African swine fever

African swine fever is prohibited matter.

Under Queensland legislation, if you suspect the presence of African swine fever, you must report it to Biosecurity Queensland on 13 25 23 or contact the Emergency Disease Watch Hotline on 1800 675 888.

Alert

African swine fever in China and Eastern Europe - update

African swine fever (ASF) is a highly contagious viral disease of pigs. Recent outbreaks in China and Eastern Europe are currently being managed by respective authorities. China produces approximately 500 million pigs per year, which represents about half of the world’s production. Widespread outbreaks could have significant implications for the international demand for pork meat.

In early July 2018, ASF was confirmed in Romania and on 28 August 2018, ASF was reported in the largest pig operation in Romania with 138,480 susceptible animals on three properties.

Australia is in the favoured position of being free from ASF with there being no recorded incidents.

ASF can affect domestic and feral pigs of all ages with clinical signs of fever, blotching of the skin, incoordination, diarrhoea and pneumonia. Mortality rates are often very high. There is no treatment or vaccine available. Pigs usually become infected through direct contact with infected pigs, fomites (e.g. contaminated equipment) or through ingestion of material containing infected pig meat or pig products. Biting flies and ticks can also spread the virus.

The Australian Government has undertaken an analysis of existing imports and pathways to identify whether there were any additional actions required to manage the risk. This analysis found the risk was being managed by existing biosecurity risk management measures. Import conditions for pig meat are in place to manage biosecurity risks.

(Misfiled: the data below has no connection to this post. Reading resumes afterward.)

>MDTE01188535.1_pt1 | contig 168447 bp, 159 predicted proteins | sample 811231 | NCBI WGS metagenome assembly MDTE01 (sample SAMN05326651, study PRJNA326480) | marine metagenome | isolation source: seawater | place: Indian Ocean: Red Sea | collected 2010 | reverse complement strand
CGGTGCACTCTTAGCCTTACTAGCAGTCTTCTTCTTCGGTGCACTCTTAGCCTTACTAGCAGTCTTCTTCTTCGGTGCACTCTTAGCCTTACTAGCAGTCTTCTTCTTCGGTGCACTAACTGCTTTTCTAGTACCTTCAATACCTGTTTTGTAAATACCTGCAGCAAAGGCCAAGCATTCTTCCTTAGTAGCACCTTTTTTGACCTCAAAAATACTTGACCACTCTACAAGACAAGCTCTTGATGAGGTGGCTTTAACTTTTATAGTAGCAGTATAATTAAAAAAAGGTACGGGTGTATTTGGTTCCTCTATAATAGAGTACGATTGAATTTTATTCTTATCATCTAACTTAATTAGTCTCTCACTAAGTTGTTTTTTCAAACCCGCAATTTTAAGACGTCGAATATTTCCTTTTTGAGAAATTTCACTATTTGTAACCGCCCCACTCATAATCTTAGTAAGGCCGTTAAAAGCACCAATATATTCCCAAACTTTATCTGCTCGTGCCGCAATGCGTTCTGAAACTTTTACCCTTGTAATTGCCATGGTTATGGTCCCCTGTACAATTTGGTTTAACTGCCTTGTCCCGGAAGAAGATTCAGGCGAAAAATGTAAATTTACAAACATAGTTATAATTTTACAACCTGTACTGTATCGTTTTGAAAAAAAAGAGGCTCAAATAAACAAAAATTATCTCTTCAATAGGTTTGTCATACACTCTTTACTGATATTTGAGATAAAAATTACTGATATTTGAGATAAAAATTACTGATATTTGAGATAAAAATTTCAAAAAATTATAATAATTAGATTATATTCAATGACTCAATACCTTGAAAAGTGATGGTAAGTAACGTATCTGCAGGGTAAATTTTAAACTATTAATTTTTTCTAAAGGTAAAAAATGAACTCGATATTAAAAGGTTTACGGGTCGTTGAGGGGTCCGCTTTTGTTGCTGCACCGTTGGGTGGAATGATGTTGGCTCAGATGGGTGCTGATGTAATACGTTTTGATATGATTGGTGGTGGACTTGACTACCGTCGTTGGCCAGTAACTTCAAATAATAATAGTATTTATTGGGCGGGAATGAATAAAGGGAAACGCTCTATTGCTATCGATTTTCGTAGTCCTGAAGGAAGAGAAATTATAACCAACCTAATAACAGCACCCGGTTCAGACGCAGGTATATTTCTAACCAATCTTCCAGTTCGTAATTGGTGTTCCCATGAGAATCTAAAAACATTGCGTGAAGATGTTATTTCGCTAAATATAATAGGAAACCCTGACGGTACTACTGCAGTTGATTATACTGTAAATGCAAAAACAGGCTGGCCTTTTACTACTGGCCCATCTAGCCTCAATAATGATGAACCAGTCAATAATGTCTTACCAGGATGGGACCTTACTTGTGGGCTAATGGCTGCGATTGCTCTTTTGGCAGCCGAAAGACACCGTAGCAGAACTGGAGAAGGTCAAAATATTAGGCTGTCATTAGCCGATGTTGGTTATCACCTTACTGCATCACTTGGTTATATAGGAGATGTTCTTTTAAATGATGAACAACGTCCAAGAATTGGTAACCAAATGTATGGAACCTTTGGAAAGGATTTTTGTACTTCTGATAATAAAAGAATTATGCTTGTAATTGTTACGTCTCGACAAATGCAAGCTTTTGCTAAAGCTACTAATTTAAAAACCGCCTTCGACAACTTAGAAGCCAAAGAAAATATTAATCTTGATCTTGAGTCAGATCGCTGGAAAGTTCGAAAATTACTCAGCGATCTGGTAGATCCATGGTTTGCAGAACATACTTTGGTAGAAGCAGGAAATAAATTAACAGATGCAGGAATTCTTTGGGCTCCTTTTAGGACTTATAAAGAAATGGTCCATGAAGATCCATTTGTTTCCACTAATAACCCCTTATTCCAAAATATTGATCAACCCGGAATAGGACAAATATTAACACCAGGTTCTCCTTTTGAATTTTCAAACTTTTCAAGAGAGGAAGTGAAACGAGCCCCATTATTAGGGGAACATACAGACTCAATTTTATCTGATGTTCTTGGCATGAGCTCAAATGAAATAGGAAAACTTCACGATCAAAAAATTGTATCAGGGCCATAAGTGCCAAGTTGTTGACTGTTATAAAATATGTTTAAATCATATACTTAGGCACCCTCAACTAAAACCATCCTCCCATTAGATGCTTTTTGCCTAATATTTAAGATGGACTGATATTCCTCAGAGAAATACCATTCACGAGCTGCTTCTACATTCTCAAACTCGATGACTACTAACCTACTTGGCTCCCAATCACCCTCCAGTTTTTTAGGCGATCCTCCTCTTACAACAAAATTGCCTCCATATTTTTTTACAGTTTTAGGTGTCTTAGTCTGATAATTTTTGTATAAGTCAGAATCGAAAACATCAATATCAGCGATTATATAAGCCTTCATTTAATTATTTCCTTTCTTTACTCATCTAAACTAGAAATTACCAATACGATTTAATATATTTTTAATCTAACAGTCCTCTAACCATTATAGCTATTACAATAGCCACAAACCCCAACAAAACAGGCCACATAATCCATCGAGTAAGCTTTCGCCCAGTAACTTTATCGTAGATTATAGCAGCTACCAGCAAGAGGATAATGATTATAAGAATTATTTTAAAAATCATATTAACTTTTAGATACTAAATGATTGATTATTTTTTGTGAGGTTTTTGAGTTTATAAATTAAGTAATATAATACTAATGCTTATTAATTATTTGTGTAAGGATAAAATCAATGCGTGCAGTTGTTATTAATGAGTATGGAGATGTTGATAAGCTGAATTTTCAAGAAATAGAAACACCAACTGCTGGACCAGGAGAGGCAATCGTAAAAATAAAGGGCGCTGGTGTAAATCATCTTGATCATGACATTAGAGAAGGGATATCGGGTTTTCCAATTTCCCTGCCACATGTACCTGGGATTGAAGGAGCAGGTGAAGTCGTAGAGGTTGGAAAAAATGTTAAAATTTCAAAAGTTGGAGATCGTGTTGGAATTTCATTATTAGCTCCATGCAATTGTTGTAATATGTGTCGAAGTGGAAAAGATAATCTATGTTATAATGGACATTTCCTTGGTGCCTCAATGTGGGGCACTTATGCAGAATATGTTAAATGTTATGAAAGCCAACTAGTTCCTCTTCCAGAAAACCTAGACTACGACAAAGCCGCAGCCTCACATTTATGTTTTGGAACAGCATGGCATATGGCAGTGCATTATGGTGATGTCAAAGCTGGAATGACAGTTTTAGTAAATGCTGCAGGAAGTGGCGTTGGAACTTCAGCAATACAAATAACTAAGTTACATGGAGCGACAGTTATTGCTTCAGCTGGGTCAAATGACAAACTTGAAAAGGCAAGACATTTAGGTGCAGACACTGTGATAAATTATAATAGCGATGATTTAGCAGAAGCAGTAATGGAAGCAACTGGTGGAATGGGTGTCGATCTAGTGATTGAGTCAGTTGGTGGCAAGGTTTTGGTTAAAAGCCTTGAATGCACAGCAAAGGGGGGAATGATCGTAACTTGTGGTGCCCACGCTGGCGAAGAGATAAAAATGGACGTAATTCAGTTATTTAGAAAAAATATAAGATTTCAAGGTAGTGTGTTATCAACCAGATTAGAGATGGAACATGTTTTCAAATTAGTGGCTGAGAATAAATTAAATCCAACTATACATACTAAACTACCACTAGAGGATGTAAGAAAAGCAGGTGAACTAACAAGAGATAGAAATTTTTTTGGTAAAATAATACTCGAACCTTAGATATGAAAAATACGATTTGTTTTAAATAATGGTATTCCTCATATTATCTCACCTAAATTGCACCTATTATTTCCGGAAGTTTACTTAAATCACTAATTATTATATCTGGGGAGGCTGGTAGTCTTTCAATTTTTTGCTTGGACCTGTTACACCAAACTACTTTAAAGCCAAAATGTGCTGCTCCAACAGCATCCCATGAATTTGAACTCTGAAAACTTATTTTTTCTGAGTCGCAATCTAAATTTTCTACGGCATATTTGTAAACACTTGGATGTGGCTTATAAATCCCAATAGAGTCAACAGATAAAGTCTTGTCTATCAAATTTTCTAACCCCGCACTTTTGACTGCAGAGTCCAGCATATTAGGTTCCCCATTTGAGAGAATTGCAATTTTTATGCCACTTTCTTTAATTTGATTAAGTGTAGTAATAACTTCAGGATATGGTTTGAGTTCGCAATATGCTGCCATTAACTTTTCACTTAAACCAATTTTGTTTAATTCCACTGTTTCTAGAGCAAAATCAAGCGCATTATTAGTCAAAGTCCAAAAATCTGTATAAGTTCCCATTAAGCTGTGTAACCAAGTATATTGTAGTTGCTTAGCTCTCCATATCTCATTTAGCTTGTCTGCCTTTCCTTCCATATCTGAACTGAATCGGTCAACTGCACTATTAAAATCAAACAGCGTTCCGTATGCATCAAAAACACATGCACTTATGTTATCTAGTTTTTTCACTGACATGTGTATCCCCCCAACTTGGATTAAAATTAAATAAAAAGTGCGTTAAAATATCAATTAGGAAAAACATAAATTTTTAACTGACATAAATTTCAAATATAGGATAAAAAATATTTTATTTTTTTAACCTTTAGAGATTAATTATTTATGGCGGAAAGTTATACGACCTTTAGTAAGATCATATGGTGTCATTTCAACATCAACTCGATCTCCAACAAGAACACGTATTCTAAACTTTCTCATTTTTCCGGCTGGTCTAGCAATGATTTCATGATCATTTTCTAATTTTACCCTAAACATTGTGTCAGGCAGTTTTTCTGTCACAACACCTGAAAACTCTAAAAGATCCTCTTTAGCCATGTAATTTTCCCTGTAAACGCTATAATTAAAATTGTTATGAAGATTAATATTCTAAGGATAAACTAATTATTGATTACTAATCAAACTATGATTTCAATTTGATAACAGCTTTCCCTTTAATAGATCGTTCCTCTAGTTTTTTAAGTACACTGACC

It is important that people comply with Australia's strict quarantine laws. Unauthorised importation of meat or animal products is prohibited to protect against diseases such as ASF.

The international outbreaks reinforce the importance of farm biosecurity and in particular, never feeding swill to pigs. Swill is food (or food scraps) that contains animal matter (e.g. meat, eggs, meat products or illegally imported dairy products) or vegetable waste that has been contaminated by animal matter.

Call Biosecurity Queensland on 13 25 23 or the Emergency Animal Disease Watch Hotline 1800 675 888 (all hours) if you suspect ASF.

Cause

A virus of the Asfarviridae family.

Distribution in Queensland

There have been no occurrences in Australia.

Currently present in most of sub-Saharan Africa and in Sardinia. There have been recent incidents in Russia, eastern Europe and China.

Life cycle

The course of this disease is from 1-7 days. In less acute forms of the disease, symptoms can last up to 3-4 weeks.

Affected animals

Pigs

Hosts

Ticks

Symptoms

When severe, the animal:

  • becomes depressed
  • has a high temperature
  • loses appetite
  • shows incoordination
  • is reluctant to move and often lies down
  • often displays redness or blue blotching of the skin on ears, nose and limbs
  • produces nasal and eye discharges
  • sometimes aborts a pregnancy
  • may vomit
  • develops dysentery or diarrhoea.

Impacts